Whoever wins here will get a shot of momentum going into Tsunami Tuesday, the 21 primaries and caucuses around the country on Feb. 5, with 41 percent of the total GOP delegates in play. Floridians know their vote matters: Between the two major parties, nearly a million people either voted early or cast absentee ballots, a sign of the hotly contested races on both sides.
For Rudolph Giuliani, the former mayor of New York who has staked his candidacy on doing very well here, if not winning, his only hope rests on having banked lots of early votes when the polling places first opened Jan. 14 and he was still competitive in the polls, analysts say.
In the past two weeks, Mr. Giuliani's numbers have tanked. On Monday, McCain led Romney by 0.8 percent – both around 30 percent, and well inside the margin of error – in the RealClearPolitics.com average of recent polls, while Giuliani was at 16 percent.
Former Arkansas Gov. Mike Huckabee, who made a splash early this month by winning the Iowa GOP caucuses, appears to be near the end of his trail, with just 13 percent of the Florida Republican vote. About 23 percent of Florida voters self-identify as evangelical, and Mr. Huckabee is winning that group with 35 percent, but Romney is drawing a fair share, 20 percent, according to the latest Mason-Dixon poll.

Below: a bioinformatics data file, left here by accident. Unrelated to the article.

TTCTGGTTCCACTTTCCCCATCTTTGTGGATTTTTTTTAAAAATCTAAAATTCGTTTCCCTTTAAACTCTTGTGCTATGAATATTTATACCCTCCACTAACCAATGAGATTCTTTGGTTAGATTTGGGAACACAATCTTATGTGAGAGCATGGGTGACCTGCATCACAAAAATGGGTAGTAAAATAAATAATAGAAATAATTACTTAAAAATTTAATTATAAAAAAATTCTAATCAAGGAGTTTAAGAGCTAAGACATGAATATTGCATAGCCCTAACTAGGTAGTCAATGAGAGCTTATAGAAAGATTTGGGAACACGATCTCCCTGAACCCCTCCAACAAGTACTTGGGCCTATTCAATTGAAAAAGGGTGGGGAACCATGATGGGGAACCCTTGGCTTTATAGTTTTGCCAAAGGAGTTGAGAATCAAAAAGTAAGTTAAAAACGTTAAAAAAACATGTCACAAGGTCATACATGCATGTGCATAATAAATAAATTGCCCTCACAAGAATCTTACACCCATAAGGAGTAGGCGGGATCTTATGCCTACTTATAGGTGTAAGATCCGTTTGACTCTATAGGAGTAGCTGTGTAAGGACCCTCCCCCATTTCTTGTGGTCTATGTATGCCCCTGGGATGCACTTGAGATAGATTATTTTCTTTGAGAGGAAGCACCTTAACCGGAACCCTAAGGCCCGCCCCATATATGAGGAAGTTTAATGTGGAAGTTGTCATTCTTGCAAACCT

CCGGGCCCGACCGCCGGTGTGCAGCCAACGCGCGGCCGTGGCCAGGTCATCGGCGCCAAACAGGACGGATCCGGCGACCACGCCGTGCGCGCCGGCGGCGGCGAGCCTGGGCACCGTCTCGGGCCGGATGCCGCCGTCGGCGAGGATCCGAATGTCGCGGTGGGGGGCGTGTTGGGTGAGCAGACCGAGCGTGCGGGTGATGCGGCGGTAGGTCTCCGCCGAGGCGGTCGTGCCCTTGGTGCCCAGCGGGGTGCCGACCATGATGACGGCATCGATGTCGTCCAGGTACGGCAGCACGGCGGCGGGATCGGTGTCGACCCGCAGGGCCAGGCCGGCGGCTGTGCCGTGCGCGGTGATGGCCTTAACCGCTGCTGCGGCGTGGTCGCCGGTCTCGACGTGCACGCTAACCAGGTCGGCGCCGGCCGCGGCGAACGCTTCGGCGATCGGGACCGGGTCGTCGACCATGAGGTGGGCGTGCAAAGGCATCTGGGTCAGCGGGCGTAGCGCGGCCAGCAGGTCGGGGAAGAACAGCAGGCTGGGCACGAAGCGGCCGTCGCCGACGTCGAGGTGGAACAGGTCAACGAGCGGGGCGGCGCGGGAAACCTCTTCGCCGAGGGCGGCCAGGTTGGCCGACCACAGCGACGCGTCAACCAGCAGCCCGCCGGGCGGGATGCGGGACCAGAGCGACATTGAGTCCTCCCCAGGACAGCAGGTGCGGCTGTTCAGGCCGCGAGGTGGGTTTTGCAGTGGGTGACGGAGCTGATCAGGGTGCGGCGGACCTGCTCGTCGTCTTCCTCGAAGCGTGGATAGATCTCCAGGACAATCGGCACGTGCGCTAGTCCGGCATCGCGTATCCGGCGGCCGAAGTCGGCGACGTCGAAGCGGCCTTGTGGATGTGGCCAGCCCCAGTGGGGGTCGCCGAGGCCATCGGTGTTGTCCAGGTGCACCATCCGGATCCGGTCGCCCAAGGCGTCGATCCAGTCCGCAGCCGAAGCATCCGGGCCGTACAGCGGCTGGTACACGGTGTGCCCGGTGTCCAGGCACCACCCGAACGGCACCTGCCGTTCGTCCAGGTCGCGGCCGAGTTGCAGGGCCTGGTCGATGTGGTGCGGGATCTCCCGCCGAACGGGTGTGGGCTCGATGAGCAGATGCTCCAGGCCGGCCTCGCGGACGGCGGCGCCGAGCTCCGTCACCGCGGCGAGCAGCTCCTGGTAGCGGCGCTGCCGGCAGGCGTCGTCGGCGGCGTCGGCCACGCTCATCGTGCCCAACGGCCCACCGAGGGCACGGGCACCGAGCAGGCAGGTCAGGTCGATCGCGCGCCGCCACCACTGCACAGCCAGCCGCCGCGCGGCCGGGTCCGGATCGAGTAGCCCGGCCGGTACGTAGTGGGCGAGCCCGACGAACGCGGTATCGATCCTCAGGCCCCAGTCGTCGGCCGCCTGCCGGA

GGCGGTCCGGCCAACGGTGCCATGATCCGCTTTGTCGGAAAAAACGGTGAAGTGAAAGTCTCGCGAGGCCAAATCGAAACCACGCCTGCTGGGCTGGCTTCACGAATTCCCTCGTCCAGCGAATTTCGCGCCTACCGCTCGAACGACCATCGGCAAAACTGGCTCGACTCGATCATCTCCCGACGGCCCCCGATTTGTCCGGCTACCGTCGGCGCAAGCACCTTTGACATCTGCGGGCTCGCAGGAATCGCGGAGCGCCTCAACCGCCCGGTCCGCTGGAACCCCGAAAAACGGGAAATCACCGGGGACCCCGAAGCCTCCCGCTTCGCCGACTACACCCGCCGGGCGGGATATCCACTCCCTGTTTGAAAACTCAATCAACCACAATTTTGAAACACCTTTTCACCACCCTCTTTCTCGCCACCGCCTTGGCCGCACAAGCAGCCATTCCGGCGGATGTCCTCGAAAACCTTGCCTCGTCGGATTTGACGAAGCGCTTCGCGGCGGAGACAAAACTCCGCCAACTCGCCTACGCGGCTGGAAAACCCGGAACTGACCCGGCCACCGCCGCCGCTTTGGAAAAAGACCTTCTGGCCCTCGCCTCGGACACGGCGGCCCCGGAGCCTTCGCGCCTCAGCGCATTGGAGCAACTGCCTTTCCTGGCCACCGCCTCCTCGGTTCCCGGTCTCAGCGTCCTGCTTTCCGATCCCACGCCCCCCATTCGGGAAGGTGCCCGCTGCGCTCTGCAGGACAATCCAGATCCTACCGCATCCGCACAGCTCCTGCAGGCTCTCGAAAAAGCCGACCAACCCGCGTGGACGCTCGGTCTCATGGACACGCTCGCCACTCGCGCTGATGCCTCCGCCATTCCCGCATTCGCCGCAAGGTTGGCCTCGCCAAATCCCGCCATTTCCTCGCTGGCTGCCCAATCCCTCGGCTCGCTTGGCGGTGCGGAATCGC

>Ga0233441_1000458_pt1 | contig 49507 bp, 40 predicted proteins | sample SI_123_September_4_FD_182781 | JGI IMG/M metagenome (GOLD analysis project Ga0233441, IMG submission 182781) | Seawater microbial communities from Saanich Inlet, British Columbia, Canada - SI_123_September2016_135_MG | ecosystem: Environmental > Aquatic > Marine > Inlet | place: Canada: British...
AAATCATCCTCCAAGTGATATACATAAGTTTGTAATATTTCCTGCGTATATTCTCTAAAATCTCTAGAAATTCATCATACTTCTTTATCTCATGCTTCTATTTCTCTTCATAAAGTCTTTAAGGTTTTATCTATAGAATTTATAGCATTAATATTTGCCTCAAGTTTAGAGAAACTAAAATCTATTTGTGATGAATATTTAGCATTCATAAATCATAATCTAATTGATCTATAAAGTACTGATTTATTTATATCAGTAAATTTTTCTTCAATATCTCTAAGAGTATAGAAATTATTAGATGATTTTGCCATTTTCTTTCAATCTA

Another important demographic group in Florida is the military, either retired or active, which combined represent 29 percent of the GOP vote. McCain would seem a natural fit for them, given his storied past as a Vietnam POW. But analysts warn against making assumptions.